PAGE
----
Rhee is framed as the one who can possibly set a new model and standard for urban school reform; if she succeeds, then it means other f(l)ailing urban school districts could improve. In other words, all eyes are on this young Korean American school leader. I hope there's continuous coverage of her work there. Someone should make a documentary about her and the school district. Rhee seems like one of those people you either love or hate. (Oh, and in the accompanying piece, it said she was going to vote for McCain until a friend convinced her to vote for Obama).
Speaking of documentaries, I also can't wait to see Whatever It Takes, about an Asian American principal at a school in the Bronx. We generally don't hear about Asian American principals and how effective and strong they can be. In general, you don't hear about Asian American educators. I don't think the film's completed yet, but you can watch the movie trailer here.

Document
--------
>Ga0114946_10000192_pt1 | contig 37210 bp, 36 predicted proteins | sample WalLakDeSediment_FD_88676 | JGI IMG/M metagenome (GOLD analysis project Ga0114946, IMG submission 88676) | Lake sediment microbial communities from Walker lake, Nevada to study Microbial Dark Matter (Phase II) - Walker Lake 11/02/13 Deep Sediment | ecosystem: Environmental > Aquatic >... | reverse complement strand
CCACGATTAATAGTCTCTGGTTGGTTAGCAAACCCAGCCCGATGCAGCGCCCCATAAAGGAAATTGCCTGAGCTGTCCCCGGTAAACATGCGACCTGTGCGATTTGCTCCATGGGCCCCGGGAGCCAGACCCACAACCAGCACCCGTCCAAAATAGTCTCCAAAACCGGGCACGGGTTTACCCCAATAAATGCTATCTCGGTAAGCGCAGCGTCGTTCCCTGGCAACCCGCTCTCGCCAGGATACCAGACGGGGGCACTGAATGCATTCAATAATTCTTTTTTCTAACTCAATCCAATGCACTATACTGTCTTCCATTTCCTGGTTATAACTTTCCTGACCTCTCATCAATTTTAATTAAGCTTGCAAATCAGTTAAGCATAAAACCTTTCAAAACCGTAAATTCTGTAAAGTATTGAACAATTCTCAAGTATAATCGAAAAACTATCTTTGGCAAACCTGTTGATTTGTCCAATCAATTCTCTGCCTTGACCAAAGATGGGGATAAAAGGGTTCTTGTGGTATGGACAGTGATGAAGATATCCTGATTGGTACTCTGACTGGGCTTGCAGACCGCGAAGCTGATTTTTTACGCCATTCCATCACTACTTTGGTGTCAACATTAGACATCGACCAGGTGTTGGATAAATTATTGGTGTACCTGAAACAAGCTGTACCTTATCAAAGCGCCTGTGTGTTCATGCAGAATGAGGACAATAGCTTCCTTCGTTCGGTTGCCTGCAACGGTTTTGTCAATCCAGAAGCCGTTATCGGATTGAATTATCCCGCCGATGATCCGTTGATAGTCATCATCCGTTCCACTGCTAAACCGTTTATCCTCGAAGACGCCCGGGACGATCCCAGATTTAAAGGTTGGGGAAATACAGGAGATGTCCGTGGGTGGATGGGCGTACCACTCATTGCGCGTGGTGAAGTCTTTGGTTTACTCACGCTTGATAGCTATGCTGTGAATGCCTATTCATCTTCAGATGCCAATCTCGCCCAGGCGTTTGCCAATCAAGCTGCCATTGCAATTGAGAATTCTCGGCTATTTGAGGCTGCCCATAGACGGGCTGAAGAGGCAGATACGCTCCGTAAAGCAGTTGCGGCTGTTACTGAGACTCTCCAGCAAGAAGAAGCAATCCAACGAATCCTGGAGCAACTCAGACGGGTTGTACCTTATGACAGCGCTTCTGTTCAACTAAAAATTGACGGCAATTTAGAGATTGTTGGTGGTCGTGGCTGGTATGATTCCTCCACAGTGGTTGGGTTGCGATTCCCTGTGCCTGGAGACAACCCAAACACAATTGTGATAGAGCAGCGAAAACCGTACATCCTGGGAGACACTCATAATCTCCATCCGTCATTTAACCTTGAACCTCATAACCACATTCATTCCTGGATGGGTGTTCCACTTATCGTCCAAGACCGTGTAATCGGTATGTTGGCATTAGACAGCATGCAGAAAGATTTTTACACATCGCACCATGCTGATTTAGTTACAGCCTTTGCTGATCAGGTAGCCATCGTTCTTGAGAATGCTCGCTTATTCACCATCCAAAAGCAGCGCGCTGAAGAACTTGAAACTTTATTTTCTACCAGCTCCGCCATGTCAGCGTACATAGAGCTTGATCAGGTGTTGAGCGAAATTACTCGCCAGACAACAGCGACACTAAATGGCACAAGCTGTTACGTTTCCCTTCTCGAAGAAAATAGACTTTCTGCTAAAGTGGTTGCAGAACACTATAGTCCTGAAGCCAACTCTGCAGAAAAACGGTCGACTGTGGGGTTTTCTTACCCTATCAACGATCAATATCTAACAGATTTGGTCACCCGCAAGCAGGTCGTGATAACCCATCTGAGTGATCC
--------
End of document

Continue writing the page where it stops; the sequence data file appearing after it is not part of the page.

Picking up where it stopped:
It's interesting to hear these stories and see what role race plays. Race, and other factors. Michelle Rhee being a young, extremely well-educated Korean American woman in a huge leadership role, working in a predominantly African American district.
I know many young adults going into the education field -- including many young Asian Americans -- who want to use their education to improve the educational system, to make it more equal where it's obviously so unequal and unjust. I taught high school in a very underresourced district probably not unlike the D.C. schools where Rhee is. There's also the stereotype that Asians value education and do well in school -- though the model minority myth is verrrry slowly unraveling, I think.